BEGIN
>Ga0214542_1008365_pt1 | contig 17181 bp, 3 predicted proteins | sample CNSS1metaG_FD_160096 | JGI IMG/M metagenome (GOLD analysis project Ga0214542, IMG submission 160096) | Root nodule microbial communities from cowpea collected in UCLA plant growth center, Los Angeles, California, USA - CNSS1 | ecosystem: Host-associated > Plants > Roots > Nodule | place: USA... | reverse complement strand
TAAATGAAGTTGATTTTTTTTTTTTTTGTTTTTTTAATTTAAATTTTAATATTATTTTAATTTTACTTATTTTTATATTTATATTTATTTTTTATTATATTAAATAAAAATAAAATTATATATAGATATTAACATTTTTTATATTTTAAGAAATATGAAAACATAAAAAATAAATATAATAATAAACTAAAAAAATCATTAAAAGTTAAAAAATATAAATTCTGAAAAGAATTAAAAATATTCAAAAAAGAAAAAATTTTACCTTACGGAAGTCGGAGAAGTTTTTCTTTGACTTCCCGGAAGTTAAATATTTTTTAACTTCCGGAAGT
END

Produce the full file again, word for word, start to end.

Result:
>Ga0214542_1008365_pt1 | contig 17181 bp, 3 predicted proteins | sample CNSS1metaG_FD_160096 | JGI IMG/M metagenome (GOLD analysis project Ga0214542, IMG submission 160096) | Root nodule microbial communities from cowpea collected in UCLA plant growth center, Los Angeles, California, USA - CNSS1 | ecosystem: Host-associated > Plants > Roots > Nodule | place: USA... | reverse complement strand
TAAATGAAGTTGATTTTTTTTTTTTTTGTTTTTTTAATTTAAATTTTAATATTATTTTAATTTTACTTATTTTTATATTTATATTTATTTTTTATTATATTAAATAAAAATAAAATTATATATAGATATTAACATTTTTTATATTTTAAGAAATATGAAAACATAAAAAATAAATATAATAATAAACTAAAAAAATCATTAAAAGTTAAAAAATATAAATTCTGAAAAGAATTAAAAATATTCAAAAAAGAAAAAATTTTACCTTACGGAAGTCGGAGAAGTTTTTCTTTGACTTCCCGGAAGTTAAATATTTTTTAACTTCCGGAAGT